Physical Activity

Physical Activity Articles

Does exercising at night affect sleep?

New research suggests that people can exercise in the evening without it affecting their sleep as long as they avoid vigorous physical activity for at least one hour before bedtime. More »

Losing steam? Avoid these energy zappers

Lifestyle habits may be to blame for some daily fatigue. For example, eating too much processed food can increase inflammation, which impairs the production of adenosine triphosphate (ATP)—the molecule that delivers energy to cells throughout the body. Getting too little sleep or being too stressed out all the time can increase levels of the stress hormone cortisol, which also reduces production of ATP. Eating a healthy diet, getting more sleep, and reducing stress can reduce fatigue. So can avoiding dehydration, exercising more, and staying socially connected. More »

Stretch your exercise plan beyond weights and cardio

Tight muscles can create health risks, making people more prone to chronic pain, balance problems, and even falls. Daily or every other day stretches can help reduce these risks and are a crucial part of a comprehensive exercise program. Stretches don’t need to be intensive to work. Even simple movements that take muscles and joints through a full range of natural motion are helpful. (Locked) More »

The lowdown on squats

One of the best exercises to counter the effects of prolonged sitting is the simple squat, which can be done with just body weight, dumbbells, or against a wall. Squats are a great exercise because they activate so many bones and joints at once, such as the hips, knees, feet, and ankles, as well as muscles like the quads, gluteals, hip flexors, hamstrings, and calves. Squats also can help build and maintain a stronger lower body, which makes movement easier and allows people to stay more active. (Locked) More »

Easy ways to adapt exercises when you have arthritis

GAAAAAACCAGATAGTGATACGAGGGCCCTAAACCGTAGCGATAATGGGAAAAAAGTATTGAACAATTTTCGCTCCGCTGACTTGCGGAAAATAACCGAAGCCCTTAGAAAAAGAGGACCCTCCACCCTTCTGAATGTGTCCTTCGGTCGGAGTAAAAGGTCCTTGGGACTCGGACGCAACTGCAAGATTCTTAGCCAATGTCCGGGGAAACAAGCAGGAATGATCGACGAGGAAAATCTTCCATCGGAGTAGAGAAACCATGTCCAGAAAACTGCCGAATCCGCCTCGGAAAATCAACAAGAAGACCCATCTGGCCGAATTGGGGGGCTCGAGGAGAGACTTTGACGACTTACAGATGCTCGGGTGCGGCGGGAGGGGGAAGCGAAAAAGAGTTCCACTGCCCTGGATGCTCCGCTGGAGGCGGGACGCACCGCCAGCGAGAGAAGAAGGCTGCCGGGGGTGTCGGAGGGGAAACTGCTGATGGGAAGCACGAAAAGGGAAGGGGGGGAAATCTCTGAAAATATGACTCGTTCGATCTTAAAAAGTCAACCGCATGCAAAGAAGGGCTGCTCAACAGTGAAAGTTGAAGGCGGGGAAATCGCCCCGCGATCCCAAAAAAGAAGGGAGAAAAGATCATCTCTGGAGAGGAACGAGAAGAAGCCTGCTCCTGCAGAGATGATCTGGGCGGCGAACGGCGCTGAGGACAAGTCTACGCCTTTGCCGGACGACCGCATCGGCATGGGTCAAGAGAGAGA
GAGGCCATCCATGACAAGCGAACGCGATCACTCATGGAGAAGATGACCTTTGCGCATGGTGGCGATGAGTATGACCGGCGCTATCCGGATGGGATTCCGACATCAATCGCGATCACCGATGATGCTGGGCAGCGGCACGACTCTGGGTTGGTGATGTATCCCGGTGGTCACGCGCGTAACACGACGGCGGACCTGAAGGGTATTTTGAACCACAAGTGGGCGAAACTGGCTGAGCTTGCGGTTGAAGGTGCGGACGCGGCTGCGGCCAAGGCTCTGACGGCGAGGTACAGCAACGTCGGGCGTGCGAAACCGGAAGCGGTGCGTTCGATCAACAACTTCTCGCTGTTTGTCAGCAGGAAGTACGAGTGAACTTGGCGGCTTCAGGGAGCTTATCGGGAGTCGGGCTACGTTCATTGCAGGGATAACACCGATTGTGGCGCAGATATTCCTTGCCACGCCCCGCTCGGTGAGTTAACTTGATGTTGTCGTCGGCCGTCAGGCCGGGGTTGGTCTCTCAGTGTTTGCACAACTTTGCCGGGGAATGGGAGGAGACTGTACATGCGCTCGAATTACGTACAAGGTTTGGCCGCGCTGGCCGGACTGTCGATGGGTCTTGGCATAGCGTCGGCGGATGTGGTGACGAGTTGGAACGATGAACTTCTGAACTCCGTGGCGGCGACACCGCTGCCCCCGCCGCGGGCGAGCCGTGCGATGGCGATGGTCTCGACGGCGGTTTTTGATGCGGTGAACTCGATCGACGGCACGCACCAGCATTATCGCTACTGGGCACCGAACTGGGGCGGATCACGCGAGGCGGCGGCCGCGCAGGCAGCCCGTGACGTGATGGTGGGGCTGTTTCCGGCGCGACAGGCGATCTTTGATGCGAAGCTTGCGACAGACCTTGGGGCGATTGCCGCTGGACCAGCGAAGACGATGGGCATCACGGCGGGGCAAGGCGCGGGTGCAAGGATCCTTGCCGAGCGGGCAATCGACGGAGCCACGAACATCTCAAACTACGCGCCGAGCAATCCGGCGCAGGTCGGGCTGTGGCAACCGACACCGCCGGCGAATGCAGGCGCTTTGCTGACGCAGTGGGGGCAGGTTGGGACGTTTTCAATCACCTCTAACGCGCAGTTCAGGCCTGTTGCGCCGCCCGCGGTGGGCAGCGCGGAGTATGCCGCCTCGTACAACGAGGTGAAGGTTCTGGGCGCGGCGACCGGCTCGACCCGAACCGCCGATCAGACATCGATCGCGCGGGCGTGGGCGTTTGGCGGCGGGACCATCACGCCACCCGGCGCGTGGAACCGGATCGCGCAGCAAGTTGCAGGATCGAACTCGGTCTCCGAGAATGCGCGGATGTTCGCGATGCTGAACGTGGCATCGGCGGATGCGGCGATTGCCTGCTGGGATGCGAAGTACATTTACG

As helpful as exercise is for osteoarthritic joints, it can also lead to injury. One can avoid the risks by adapting exercise so that it does not place excessive force on the joints. That may mean ditching high-impact classes that include a lot of jumping and opting for low-impact classes or pool aerobics. Other exercise classes that help include tai chi and yoga. At the gym, a stationary bicycle or an elliptical machine is good for low-impact aerobic conditioning. When using dumbbells or weight machines, it helps to use lighter weights with more repetitions. (Locked) More »

Updated exercise guidelines showcase the benefits to your heart and beyond

The 2018 exercise guidelines say that even short bouts of activity lasting just a few minutes can count toward the recommended goal of 150 minutes of moderate activity per week. The steepest drop in heart disease risk occurs at the lowest, initial levels of activity. In addition, a single bout of exercise seems to confer immediate benefits in four factors linked to heart health, including blood pressure, anxiety, insulin sensitivity, and sleep. More »

Recovering from heart surgery

Open-heart surgery leaves people with a long chest incision and a lengthy recovery. Most of the precautions people must follow during the first four to six weeks after surgery are to allow the breastbone to heal. For example, people should not drive, nor should they push, pull, or lift anything heavier than 10 pounds. They should also learn to use their legs rather than their arms to push up to standing from a chair or bed. Getting out of the house and walking every day, gradually going a little farther each day, is encouraged. (Locked) More »